Podcast | Cognitive ergonomics to the fore at work and war
Can DST research train defence force personnel to think clearly and act decisively under extreme conditions?
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Alison Caldwell: Hi, I'm Alison Caldwell with another podcast from Defence Science and Technology.
Caffeine-infused chewing gum and cognitive gymnasiums are part of fascinating Defence Science and Technology research that’s training defence force personnel to think clearly and act decisively under extreme conditions. Called cognitive ergonomics, the program straddles performance psychology and neuroscience, the two disciplines that are also behind the next generation of unmanned military systems. However, the research also has the potential to reduce the risk of accidents for long-haul truckies and other Australians who work extended or odd hours in challenging conditions.
Cognitive ergonomics to the fore at work and war
Alison Caldwell: If you start your day with a cup of coffee, you’ll know that heady moment.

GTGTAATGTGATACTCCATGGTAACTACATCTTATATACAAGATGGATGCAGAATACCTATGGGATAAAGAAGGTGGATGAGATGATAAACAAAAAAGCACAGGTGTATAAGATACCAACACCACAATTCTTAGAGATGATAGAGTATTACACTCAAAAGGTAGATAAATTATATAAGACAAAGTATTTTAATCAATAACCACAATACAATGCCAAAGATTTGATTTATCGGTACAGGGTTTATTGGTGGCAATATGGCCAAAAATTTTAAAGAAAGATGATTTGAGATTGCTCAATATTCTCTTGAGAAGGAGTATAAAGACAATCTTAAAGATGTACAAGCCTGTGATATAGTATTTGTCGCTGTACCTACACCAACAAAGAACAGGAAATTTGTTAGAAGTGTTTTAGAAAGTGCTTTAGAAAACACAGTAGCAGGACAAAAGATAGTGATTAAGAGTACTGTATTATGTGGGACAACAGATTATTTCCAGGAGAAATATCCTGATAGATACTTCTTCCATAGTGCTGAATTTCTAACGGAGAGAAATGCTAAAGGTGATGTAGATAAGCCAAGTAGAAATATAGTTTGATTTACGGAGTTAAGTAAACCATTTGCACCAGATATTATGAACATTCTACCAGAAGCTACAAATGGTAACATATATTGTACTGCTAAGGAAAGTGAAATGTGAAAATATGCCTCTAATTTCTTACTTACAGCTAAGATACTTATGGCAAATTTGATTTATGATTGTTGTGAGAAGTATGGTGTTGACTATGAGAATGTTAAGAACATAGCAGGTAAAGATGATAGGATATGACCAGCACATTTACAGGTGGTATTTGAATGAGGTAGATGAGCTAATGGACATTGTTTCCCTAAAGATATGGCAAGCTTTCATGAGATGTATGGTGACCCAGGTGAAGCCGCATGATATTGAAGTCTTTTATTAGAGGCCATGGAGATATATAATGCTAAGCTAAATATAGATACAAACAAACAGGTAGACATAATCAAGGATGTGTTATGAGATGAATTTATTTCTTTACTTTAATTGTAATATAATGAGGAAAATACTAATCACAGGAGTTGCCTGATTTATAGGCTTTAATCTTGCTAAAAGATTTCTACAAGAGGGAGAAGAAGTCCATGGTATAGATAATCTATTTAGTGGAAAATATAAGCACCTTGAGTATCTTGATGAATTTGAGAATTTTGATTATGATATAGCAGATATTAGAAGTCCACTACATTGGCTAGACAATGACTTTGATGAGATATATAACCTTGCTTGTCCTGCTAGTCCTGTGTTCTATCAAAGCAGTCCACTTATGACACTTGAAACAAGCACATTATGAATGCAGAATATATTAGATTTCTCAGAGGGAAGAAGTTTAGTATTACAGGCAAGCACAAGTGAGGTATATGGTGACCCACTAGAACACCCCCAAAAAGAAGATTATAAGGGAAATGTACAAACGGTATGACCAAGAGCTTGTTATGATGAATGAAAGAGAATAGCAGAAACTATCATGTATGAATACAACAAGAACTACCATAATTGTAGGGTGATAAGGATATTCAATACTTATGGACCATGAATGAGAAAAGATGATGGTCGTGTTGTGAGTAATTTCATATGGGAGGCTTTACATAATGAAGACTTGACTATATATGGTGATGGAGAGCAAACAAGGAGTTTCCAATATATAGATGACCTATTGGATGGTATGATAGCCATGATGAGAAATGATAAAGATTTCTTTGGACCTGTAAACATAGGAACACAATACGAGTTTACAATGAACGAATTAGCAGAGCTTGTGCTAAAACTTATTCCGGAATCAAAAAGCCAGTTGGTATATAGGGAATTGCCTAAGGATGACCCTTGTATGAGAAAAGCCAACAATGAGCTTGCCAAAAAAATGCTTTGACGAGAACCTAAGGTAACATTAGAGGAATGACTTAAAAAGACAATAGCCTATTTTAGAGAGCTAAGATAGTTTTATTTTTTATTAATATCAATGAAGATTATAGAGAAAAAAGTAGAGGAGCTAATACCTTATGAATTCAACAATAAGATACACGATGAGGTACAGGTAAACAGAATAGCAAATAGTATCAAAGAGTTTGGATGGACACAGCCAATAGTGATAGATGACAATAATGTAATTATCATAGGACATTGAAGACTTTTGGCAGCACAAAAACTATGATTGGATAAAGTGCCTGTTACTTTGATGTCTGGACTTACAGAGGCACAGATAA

But, you might be surprised to learn the initial burst of bliss is purely psychological. It takes at least 30 minutes to absorb the caffeine which stimulates brain function and kick-starts your day.
Caffeine works more rapidly when it bypasses the digestive system and enters the blood stream by more direct means, such as caffeine-infused chewing gum. A 100 milligram dose begins working in around 10 minutes and the stimulating effect can last for up to one and half hours.
However, it wasn’t until caffeine-infused chewing gum was used in a study conducted by a DST team that a startling – and previously unknown – effect came to light.
The study was conducted over 50 sleepless hours and involved testing the driving skills of a group of young, healthy adults during fifteen 40-minute spells behind the wheel of driving simulators in a sleep lab. Each wore spectacle-mounted infra-red blink sensors to monitor their drowsiness.
Half the group chewed pieces of mint-flavoured gum containing 200 milligrams of caffeine, while others were given mint gum with no caffeine. The double-blind study meant no-one – not even the researchers – knew who got the regular gum and who got the caffeine-infused variety.
When the researchers analysed the results they found those chewing the caffeinated gum were only slightly less drowsy than those using normal gum. However, the caffeine significantly reduced driving errors, such as erratic acceleration, veering off the road, or crossing into the opposite lane.